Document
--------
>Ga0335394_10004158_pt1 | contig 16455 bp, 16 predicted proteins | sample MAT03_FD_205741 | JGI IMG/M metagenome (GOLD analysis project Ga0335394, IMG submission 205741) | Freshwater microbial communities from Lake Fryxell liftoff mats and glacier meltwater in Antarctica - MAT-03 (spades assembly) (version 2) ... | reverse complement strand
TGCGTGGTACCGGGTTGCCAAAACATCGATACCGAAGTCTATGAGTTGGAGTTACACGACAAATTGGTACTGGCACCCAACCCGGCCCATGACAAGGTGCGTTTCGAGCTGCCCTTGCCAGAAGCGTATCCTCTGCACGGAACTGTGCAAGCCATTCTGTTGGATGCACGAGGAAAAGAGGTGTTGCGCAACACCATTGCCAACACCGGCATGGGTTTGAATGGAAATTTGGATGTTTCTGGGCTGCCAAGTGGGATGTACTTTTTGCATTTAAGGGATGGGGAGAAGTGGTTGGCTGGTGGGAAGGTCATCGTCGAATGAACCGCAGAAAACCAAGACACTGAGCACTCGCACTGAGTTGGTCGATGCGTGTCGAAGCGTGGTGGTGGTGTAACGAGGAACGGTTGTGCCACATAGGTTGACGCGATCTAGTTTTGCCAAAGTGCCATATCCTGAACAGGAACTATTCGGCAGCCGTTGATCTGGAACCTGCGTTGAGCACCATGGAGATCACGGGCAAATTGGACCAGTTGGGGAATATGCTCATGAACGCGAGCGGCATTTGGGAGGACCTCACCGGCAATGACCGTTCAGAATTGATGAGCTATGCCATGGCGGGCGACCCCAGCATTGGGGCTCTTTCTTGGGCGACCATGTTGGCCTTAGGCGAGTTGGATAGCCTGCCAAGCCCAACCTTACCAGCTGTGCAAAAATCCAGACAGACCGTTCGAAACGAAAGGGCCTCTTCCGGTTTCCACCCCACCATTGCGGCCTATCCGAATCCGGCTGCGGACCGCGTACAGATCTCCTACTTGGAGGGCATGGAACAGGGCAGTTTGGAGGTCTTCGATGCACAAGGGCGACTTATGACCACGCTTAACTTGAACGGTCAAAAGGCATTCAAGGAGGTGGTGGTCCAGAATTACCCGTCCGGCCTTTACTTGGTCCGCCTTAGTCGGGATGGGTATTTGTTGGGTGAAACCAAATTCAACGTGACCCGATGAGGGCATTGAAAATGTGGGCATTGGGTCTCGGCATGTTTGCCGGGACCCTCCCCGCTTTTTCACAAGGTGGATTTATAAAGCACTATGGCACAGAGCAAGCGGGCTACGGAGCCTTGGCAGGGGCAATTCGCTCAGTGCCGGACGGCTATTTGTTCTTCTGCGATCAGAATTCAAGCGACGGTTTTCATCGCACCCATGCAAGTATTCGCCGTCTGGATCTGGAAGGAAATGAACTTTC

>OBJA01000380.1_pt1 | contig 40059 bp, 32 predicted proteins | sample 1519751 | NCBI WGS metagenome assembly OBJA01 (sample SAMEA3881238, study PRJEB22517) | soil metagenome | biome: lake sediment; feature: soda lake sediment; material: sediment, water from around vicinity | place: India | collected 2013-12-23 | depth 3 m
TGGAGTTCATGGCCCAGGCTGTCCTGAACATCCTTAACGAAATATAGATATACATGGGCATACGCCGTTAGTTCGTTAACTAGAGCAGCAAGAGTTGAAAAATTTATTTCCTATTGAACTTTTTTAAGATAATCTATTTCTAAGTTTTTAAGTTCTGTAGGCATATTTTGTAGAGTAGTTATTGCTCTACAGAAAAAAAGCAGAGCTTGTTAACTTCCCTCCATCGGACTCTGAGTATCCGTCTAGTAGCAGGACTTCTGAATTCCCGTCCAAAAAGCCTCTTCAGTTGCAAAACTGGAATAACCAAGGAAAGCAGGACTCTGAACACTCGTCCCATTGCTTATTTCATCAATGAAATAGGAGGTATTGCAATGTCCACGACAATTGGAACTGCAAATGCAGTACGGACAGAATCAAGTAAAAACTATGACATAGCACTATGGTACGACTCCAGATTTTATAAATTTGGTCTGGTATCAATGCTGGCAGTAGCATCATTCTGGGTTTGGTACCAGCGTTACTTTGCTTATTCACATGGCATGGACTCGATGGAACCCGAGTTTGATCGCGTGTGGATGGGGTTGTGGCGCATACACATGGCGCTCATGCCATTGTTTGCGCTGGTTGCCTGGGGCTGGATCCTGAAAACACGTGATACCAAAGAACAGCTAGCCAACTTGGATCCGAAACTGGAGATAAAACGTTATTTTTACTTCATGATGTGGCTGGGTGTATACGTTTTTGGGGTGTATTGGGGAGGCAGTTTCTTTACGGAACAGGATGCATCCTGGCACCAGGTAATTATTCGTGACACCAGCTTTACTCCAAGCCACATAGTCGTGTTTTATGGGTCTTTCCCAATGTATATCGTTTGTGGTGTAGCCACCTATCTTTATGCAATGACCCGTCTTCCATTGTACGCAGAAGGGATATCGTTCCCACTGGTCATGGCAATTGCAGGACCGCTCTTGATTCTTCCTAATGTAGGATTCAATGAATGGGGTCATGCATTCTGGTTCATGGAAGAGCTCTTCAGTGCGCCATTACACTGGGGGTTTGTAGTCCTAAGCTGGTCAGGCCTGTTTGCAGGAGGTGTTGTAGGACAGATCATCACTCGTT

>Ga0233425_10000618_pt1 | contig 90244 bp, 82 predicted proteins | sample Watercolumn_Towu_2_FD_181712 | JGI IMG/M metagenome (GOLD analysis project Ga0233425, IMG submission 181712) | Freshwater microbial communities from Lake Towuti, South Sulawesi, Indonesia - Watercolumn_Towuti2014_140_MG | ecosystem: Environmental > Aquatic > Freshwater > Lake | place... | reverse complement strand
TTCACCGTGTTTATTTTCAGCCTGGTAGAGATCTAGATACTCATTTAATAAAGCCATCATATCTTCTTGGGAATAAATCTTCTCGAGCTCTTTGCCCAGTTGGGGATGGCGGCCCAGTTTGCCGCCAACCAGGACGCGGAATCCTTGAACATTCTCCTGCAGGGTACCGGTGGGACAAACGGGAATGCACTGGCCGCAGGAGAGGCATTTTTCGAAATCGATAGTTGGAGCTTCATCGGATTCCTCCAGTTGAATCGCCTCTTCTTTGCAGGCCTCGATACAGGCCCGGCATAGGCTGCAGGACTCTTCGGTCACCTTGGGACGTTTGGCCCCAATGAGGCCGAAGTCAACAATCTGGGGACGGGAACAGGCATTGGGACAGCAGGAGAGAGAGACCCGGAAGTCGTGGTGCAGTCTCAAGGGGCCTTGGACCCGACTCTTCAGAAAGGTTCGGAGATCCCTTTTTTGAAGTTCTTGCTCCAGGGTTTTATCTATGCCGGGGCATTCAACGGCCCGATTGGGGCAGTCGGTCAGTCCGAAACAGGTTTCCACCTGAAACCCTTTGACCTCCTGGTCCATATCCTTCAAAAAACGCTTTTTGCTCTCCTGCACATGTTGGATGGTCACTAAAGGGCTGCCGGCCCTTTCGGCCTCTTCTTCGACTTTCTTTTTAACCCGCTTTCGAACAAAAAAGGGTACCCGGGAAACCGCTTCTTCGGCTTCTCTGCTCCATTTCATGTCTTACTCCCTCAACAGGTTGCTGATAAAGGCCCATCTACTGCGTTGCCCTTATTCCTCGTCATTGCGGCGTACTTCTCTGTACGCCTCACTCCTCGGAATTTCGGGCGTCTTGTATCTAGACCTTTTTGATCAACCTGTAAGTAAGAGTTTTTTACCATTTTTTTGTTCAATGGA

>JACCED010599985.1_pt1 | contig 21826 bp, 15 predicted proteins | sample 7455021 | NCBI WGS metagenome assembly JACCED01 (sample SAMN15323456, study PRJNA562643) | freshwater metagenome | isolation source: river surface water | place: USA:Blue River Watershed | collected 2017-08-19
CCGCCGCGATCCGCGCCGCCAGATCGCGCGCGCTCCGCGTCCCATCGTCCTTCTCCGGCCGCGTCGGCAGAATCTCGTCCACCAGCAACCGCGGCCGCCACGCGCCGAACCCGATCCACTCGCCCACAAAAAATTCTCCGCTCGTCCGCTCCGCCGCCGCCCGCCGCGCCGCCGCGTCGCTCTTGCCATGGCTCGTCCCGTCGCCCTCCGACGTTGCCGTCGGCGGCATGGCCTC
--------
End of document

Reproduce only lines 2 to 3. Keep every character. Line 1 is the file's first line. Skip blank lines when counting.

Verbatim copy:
TGCGTGGTACCGGGTTGCCAAAACATCGATACCGAAGTCTATGAGTTGGAGTTACACGACAAATTGGTACTGGCACCCAACCCGGCCCATGACAAGGTGCGTTTCGAGCTGCCCTTGCCAGAAGCGTATCCTCTGCACGGAACTGTGCAAGCCATTCTGTTGGATGCACGAGGAAAAGAGGTGTTGCGCAACACCATTGCCAACACCGGCATGGGTTTGAATGGAAATTTGGATGTTTCTGGGCTGCCAAGTGGGATGTACTTTTTGCATTTAAGGGATGGGGAGAAGTGGTTGGCTGGTGGGAAGGTCATCGTCGAATGAACCGCAGAAAACCAAGACACTGAGCACTCGCACTGAGTTGGTCGATGCGTGTCGAAGCGTGGTGGTGGTGTAACGAGGAACGGTTGTGCCACATAGGTTGACGCGATCTAGTTTTGCCAAAGTGCCATATCCTGAACAGGAACTATTCGGCAGCCGTTGATCTGGAACCTGCGTTGAGCACCATGGAGATCACGGGCAAATTGGACCAGTTGGGGAATATGCTCATGAACGCGAGCGGCATTTGGGAGGACCTCACCGGCAATGACCGTTCAGAATTGATGAGCTATGCCATGGCGGGCGACCCCAGCATTGGGGCTCTTTCTTGGGCGACCATGTTGGCCTTAGGCGAGTTGGATAGCCTGCCAAGCCCAACCTTACCAGCTGTGCAAAAATCCAGACAGACCGTTCGAAACGAAAGGGCCTCTTCCGGTTTCCACCCCACCATTGCGGCCTATCCGAATCCGGCTGCGGACCGCGTACAGATCTCCTACTTGGAGGGCATGGAACAGGGCAGTTTGGAGGTCTTCGATGCACAAGGGCGACTTATGACCACGCTTAACTTGAACGGTCAAAAGGCATTCAAGGAGGTGGTGGTCCAGAATTACCCGTCCGGCCTTTACTTGGTCCGCCTTAGTCGGGATGGGTATTTGTTGGGTGAAACCAAATTCAACGTGACCCGATGAGGGCATTGAAAATGTGGGCATTGGGTCTCGGCATGTTTGCCGGGACCCTCCCCGCTTTTTCACAAGGTGGATTTATAAAGCACTATGGCACAGAGCAAGCGGGCTACGGAGCCTTGGCAGGGGCAATTCGCTCAGTGCCGGACGGCTATTTGTTCTTCTGCGATCAGAATTCAAGCGACGGTTTTCATCGCACCCATGCAAGTATTCGCCGTCTGGATCTGGAAGGAAATGAACTTTC

>OBJA01000380.1_pt1 | contig 40059 bp, 32 predicted proteins | sample 1519751 | NCBI WGS metagenome assembly OBJA01 (sample SAMEA3881238, study PRJEB22517) | soil metagenome | biome: lake sediment; feature: soda lake sediment; material: sediment, water from around vicinity | place: India | collected 2013-12-23 | depth 3 m